“I will not sign a budget in Virginia unless it includes the Medicaid expansion,” McAuliffe said this summer in an interview with AARP. He made a similar comment at a dinner with Loudoun County Democrats, the Loudoun Times reported in June.
Given overwhelming opposition to expansion in the GOP-dominated House of Delegates, that campaign promise amounts to a threat to hold the state budget hostage to McAuliffe’s Medicaid goal, some Republicans say. Critics say it also shows that McAuliffe, who has billed himself as a bipartisan consensus builder, would take a highly partisan, autocratic approach to governing.
“Terry McAuliffe wants to paint himself as a bipartisan problem-solver, but he’s already drawing red lines and threatening Washington-style government shutdowns here in Virginia,” said House Speaker William J. Howell (R-Stafford).
McAuliffe’s campaign said he was not threatening a shutdown, just expressing the importance he places on expansion.
“Medicaid expansion is a top priority for Terry and a goal shared by mainstream Republicans in Virginia and across the country,” McAuliffe spokesman Josh Schwerin said in an e-mail. “Nobody is arguing for a government shutdown. Terry hopes to work in a bipartisan way to get this mainstream accomplishment done.”
Under the federal Affordable Care Act, states have the option to open their Medicaid programs to people with incomes that are up to 138 percent of the national poverty level — about $32,000 for a family of four — with the federal government paying the entire cost for the first three years. The federal share gradually declines to 90 percent. Virginia would initially receive about $2 billion a year from Washington if it expands the program, which serves the poor, elderly and disabled.
Some Republicans, including Gov. Robert F. McDonnell and Attorney General Ken Cuccinelli II, who is running against McAuliffe, doubt that Washington has the money to make good on that promise.
The politics of Medicaid expansion have not always broken neatly along partisan lines in Virginia, where moderate Senate Republicans favor expansion, or across the country, where some conservative Republican governors have opted to take the money. But the issue reveals one of the starkest contrasts between McAuliffe and Cuccinelli.
McAuliffe supports expansion for its own sake and also invokes the money it is expected to save the state. When asked how he would bankroll his broader platform, which includes higher teacher pay, lower college tuition and more spending on pre-K and K-12 education, he often cites the Medicaid money.
Cuccinelli, on the other hand, was the first attorney general in the nation to sue the federal government over Obamacare. Even after his suit was thrown out in 2011 and the U.S. Supreme Court upheld the law in a different case, he pledged to fight on.
“Under current law, Medicaid expansion would have significant negative economic consequences for Virginia,” campaign spokesman Richard Cullen said in an e-mail. “There’s no conceivable way that the federal government will live up to its end of the bargain with Medicaid expansion. As Governor, Ken will work with Democrats and Republican legislators on significant reforms that ensure Medicaid recipients have access to high quality care and as much flexibility as possible.”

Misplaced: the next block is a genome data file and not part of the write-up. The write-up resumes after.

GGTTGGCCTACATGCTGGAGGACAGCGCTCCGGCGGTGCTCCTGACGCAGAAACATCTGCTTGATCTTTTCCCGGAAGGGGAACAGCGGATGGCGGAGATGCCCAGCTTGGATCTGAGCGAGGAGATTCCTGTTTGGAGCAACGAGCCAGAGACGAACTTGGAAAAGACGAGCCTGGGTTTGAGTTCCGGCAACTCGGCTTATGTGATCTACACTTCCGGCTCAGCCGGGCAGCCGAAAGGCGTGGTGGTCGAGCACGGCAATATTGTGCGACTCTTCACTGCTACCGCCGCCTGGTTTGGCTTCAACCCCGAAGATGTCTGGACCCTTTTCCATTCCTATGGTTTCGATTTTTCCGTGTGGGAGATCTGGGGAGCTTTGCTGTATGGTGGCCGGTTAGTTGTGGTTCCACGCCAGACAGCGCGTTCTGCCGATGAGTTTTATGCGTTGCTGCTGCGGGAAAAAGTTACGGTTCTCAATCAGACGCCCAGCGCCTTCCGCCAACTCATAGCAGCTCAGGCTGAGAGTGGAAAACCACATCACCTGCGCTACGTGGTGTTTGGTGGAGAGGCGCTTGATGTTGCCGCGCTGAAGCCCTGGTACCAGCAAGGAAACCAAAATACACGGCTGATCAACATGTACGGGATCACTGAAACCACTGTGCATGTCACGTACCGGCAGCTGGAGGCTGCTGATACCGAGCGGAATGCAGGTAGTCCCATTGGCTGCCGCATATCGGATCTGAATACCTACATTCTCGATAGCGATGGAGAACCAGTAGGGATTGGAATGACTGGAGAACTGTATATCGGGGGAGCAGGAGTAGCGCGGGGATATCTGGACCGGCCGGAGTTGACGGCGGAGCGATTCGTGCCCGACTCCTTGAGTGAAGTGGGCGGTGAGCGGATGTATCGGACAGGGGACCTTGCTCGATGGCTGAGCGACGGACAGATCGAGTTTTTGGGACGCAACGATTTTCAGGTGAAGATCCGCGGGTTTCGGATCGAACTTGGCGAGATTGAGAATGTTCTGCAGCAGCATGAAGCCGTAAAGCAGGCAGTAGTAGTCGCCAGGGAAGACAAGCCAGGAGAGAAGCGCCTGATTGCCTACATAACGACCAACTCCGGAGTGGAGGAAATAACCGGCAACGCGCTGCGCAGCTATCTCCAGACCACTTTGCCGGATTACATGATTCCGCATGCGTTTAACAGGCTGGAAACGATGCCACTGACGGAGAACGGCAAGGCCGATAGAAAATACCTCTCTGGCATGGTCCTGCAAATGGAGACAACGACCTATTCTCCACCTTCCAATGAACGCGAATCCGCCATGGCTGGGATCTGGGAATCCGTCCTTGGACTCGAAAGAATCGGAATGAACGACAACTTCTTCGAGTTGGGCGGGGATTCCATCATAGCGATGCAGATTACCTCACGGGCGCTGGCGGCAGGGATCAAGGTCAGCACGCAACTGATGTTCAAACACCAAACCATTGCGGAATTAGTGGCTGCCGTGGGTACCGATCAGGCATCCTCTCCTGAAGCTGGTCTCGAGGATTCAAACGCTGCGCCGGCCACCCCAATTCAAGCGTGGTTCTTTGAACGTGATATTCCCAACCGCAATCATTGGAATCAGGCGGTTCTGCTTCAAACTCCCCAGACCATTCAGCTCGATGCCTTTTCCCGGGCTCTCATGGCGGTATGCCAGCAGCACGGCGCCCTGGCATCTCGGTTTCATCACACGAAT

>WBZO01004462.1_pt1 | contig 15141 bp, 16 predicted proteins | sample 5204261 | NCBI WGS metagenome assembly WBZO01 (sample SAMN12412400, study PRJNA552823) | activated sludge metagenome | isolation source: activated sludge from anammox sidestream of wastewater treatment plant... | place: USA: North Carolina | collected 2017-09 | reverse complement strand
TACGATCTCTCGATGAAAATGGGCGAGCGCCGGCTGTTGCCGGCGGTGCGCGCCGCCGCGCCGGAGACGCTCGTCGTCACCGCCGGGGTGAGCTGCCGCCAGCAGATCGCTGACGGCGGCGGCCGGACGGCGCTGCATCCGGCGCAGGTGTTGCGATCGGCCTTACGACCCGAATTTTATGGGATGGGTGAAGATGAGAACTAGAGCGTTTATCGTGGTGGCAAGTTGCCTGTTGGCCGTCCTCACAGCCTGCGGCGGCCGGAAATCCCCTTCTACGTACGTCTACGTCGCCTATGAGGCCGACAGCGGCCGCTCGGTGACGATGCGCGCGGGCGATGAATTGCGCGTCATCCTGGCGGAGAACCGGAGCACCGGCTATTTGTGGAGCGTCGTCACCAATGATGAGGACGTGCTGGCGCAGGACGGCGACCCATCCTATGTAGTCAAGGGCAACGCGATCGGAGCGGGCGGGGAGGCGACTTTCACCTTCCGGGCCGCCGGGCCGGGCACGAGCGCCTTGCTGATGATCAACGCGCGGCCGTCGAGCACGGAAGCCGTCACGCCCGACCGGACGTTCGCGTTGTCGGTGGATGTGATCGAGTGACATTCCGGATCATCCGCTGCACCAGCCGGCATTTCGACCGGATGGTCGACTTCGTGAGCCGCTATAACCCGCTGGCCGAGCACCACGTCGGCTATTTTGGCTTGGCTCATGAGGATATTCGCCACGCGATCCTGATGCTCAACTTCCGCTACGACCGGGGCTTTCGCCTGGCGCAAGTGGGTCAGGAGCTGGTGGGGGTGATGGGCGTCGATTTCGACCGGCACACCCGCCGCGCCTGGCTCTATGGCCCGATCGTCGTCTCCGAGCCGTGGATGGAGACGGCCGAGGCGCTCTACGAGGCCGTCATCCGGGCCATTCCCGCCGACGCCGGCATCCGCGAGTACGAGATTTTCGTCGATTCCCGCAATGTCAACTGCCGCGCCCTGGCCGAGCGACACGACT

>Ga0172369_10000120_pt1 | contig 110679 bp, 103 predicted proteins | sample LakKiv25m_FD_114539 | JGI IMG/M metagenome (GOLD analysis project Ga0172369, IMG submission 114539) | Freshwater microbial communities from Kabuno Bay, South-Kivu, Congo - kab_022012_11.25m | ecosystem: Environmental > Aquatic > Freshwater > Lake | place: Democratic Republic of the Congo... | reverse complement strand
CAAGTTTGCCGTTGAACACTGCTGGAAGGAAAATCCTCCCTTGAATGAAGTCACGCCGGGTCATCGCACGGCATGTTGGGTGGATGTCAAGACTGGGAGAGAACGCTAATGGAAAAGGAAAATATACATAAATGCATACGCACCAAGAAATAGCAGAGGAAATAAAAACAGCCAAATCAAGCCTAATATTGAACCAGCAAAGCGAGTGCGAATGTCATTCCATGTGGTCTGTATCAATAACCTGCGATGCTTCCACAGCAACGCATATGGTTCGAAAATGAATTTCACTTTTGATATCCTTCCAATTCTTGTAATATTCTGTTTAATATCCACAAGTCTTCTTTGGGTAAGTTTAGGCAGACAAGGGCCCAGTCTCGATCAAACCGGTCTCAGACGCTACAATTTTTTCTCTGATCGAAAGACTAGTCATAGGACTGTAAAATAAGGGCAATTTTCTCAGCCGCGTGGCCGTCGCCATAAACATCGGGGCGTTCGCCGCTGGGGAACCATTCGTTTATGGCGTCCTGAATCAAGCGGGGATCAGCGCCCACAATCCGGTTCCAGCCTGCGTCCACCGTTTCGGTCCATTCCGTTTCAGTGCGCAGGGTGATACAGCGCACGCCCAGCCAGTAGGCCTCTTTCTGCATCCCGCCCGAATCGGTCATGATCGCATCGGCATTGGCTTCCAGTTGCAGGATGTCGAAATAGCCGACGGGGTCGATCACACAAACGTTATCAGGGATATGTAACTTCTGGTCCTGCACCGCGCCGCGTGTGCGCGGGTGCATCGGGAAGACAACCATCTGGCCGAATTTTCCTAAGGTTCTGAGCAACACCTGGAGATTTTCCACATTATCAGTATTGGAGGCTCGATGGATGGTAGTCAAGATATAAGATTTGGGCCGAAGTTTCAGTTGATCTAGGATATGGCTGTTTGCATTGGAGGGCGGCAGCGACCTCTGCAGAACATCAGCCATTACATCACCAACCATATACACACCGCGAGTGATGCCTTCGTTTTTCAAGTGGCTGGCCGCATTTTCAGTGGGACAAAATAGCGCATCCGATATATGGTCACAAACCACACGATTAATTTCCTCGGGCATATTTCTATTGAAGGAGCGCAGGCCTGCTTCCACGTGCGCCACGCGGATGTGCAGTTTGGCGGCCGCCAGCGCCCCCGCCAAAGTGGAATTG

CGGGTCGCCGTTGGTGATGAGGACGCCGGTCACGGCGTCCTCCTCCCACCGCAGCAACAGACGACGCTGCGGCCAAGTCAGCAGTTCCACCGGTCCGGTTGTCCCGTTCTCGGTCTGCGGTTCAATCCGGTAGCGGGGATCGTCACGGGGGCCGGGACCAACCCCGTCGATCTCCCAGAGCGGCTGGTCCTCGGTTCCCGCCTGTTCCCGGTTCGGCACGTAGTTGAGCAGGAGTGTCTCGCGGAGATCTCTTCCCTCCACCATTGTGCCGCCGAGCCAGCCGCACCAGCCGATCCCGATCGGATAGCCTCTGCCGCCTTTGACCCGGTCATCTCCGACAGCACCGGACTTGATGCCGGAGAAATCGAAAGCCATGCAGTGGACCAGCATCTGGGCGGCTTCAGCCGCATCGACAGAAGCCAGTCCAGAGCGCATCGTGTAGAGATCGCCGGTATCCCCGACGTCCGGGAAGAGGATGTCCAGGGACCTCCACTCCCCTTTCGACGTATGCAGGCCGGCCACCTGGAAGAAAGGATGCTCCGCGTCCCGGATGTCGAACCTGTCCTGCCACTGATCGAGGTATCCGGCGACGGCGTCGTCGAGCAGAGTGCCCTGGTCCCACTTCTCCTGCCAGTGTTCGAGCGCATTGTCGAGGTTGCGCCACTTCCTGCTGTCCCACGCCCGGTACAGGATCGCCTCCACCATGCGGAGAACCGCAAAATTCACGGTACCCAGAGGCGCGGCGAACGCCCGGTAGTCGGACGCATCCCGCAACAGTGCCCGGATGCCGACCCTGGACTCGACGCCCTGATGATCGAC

Democrats in Virginia’s legislature played hardball with Medicaid expansion early this year, vowing to defeat a landmark $1.4 billion-a-year transportation package — McDonnell’s top priority — unless he agreed to a deal on Medicaid. It called for expanding the health-care program if Washington agreed to reform the way it is run in Virginia.
McDonnell and an even more reluctant House accepted that deal in February, creating a commission that has begun meeting and monitoring progress on the sought-after reforms. As Democrats celebrated that seeming victory, McDonnell and fellow Republicans opposed to Obamacare said that the deal would make it harder to expand Medicaid because the decision would lie with the GOP-dominated commission, not the next governor.
But regardless of what the commission decides, people on both sides of the debate generally agree that the next governor could try to bypass the panel by deciding whether to include the federal Medicaid money in the state budget. The hurdle then would be to get the General Assembly to go along with that budget.
If it includes Medicaid expansion, that could be a tall order in the House, where Republicans are not expected to lose their overwhelming majority in this year’s elections.
“The House has very strong reservations about Medicaid expansion,” said House Majority Leader M. Kirkland Cox (R-Colonial Heights). “It’s certainly not something the House has favored in the past, so to draw that line in the sand at this point is problematic.”
House Minority Leader David Toscano (D-Charlottesville) said “horse trading” might sway some Republicans. He praised McAuliffe for vowing to make Medicaid expansion part of any budget he signs.
“I think it’s great that he’s doing it because he’s laying down a marker,” Toscano said. “He’s saying uncategorically that this is a priority. . . . McAuliffe is attempting to lead. He believes, as I do, that this should not be a partisan issue.”
Lt. Gov. Bill Bolling (R), who dropped out of the race for governor early this year, has endorsed Medicaid expansion. He said the General Assembly will have to find a compromise.
“I think both sides are just doing a little political posturing on this issue, staking out their respective positions,” Bolling said. “Most Republicans in the House of Delegates don’t want to expand Medicaid, but Senate Democrats and some Senate Republicans do. The political realities of a divided legislature will ultimately force both sides to give a little bit to reach an agreement. I think Mr. McAuliffe understands that.”